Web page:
Flames are never used near the skin and are not lit throughout the process of cupping, but rather are a means to create the heat that causes the suction within the small cups. Once the suction has occurred, the cups can be gently moved across the skin (often referred to as "gliding cupping”). The suction in the cups causes the skin and superficial muscle layer to be lightly drawn into the cup. Cupping is much like the inverse of massage - rather than applying pressure to muscles, it uses gentle pressure to pull them upward. For most patients, this is a particularly relaxing and relieving sensation. Once suctioned, the cups are generally left in place for about ten minutes while the patient relaxes. This is similar to the practice of Tui Na, a traditional Chinese medicine massage technique that targets acupuncture points as well as painful body parts, and is well known to provide relief through pressure.

Generally, cupping is combined with acupuncture in one treatment, but it can also be used alone. The suction and negative pressure provided by cupping can loosen muscles, encourage blood flow, and sedate the nervous system (which makes it an excellent treatment for high blood pressure). Cupping is used to relieve back and neck pains, stiff muscles, anxiety, fatigue, migraines, rheumatism, and even cellulite. For weight loss and cellulite treatments, oil is first applied to the skin, and then the cups are moved up and down the surrounding area. Like acupuncture, cupping follows the lines of the meridians. There are five meridian lines on the back, and these are where the cups are usually placed. Using these points, cupping can help to align and relax qi, as well as target more specific maladies. By targeting the meridian channels, cupping strives to “open” these channels — the paths through which life energy flows freely throughout the body, through all tissues and organs, thus providing a smoother and more free-flowing qi (life force).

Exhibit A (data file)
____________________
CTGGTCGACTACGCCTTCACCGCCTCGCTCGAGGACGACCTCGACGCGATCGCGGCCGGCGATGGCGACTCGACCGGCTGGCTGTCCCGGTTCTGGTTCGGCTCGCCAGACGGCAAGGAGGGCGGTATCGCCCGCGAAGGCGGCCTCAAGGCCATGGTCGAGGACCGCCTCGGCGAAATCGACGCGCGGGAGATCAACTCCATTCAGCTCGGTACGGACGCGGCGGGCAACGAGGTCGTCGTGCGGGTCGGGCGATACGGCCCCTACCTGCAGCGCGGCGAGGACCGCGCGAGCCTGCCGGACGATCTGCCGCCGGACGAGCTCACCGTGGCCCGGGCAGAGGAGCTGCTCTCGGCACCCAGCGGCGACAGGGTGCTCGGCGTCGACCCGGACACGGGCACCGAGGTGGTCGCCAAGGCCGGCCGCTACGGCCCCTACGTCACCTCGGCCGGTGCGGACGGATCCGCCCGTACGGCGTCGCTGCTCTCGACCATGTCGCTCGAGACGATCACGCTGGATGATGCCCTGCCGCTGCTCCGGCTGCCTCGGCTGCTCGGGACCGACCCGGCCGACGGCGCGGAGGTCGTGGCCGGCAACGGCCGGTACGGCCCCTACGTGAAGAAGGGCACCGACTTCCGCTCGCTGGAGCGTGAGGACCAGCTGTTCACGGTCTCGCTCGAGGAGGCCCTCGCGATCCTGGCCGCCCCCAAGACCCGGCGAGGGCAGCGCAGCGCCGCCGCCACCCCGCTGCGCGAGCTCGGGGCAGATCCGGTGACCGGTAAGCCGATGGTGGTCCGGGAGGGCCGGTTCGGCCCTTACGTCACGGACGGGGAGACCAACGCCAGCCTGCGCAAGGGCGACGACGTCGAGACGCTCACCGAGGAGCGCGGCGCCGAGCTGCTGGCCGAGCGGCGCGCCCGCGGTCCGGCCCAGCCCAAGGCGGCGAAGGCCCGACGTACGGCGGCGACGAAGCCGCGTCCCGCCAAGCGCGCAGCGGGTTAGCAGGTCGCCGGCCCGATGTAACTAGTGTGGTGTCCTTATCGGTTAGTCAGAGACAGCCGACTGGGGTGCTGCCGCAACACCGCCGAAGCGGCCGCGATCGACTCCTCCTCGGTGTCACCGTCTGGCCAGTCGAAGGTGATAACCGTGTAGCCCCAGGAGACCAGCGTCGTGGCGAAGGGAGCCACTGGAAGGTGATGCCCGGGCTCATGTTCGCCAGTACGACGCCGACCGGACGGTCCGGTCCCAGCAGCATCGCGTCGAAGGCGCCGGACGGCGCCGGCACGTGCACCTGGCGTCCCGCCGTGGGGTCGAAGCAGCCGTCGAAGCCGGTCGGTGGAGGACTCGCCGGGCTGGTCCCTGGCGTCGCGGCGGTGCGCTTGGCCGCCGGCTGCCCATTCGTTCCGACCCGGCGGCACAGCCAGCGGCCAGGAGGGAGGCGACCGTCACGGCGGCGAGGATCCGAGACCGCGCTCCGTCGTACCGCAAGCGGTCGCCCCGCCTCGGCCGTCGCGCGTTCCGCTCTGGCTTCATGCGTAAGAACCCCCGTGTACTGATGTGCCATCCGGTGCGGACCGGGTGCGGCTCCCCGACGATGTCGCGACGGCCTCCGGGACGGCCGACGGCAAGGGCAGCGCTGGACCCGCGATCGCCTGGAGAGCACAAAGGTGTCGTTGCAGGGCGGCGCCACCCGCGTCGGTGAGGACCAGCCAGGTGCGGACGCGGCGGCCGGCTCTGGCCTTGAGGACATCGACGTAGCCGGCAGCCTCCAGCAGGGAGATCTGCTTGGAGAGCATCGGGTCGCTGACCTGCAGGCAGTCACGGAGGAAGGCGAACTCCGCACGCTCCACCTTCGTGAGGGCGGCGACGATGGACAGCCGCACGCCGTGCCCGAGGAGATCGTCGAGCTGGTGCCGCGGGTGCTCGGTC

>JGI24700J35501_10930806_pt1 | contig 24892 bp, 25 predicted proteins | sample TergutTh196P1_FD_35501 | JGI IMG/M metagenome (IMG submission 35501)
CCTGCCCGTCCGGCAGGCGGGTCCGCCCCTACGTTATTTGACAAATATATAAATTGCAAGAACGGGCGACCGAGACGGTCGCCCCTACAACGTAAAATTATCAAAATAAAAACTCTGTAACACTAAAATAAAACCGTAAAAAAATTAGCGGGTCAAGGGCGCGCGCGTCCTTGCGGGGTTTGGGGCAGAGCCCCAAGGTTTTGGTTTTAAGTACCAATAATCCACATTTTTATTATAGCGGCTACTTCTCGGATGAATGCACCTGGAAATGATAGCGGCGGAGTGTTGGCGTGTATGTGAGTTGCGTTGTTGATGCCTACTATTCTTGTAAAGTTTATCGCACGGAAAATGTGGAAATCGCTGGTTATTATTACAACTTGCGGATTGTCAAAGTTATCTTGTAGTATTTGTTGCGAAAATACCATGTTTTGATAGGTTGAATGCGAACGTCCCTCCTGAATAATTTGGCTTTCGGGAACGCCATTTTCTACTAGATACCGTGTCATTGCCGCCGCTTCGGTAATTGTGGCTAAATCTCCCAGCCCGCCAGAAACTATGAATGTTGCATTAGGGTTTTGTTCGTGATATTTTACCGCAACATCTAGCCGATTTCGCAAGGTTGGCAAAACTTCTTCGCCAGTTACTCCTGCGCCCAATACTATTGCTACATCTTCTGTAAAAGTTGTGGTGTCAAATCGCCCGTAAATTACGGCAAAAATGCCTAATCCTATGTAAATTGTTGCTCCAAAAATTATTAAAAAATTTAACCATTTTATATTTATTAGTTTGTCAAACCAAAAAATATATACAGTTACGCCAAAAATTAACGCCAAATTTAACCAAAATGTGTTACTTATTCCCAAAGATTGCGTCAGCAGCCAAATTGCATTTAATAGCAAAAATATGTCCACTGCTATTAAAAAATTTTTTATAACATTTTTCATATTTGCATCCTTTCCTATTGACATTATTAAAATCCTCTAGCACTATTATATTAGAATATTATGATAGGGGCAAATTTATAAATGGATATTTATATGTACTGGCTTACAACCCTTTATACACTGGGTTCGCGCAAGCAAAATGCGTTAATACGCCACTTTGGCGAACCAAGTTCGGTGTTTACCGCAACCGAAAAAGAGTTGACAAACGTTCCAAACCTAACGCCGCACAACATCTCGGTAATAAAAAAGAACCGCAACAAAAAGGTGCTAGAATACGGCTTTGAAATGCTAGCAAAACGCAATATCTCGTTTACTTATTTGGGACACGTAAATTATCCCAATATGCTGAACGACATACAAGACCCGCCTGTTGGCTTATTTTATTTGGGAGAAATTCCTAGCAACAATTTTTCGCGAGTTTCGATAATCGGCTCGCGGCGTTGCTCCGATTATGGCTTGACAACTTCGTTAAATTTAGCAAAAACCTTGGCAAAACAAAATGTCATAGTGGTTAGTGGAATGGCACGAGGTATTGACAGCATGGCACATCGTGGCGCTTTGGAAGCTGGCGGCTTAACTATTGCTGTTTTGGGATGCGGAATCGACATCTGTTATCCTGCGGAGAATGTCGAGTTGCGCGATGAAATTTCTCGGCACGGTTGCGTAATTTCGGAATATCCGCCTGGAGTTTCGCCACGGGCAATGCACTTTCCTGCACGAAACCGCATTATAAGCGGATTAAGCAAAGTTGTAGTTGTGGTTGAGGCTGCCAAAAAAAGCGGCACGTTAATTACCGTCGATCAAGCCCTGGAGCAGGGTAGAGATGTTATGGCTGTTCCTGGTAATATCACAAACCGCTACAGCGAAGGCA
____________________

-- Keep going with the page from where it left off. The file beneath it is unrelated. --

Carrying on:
Cupping is one of the best deep-tissue therapies available. It is thought to affect tissues up to four inches below the skin. Toxins can be released, blockages can be cleared, and veins and arteries can be refreshed within these four inches of affected materials. Even hands, wrists, legs, and ankles can be “cupped,” thus applying the healing to specific organs that correlate with these points. This treatment is also valuable for the lungs, and can clear congestion from a common cold or help to control a person's asthma. In fact, respiratory conditions are one of the most common maladies that cupping is used to relieve. Three thousand years ago, in the earliest Chinese documentation of cupping, it was recommended for the treatment of pulmonary tuberculosis.


Dharmananda, Subhuti. History of Chinese Cupping
Joswick, Diane. Cupping: How Gwyneth Paltrow Got Her Spots, Acufinder.com
Rushall, Kathleen. The Many Benefits of Chinese Cupping
Chi, Lee-Mei. The Effectiveness of Cupping Therapy on Relieving Chronic Neck and Shoulder Pain: A Randomized Controlled Trial
Boris V. Dons'Koi. Repeated Cupping Manipulation Temporary Decreases Natural Killer Lymphocyte Frequency, Activity and Cytoxicity

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Oshawa, ON, L1H 1B9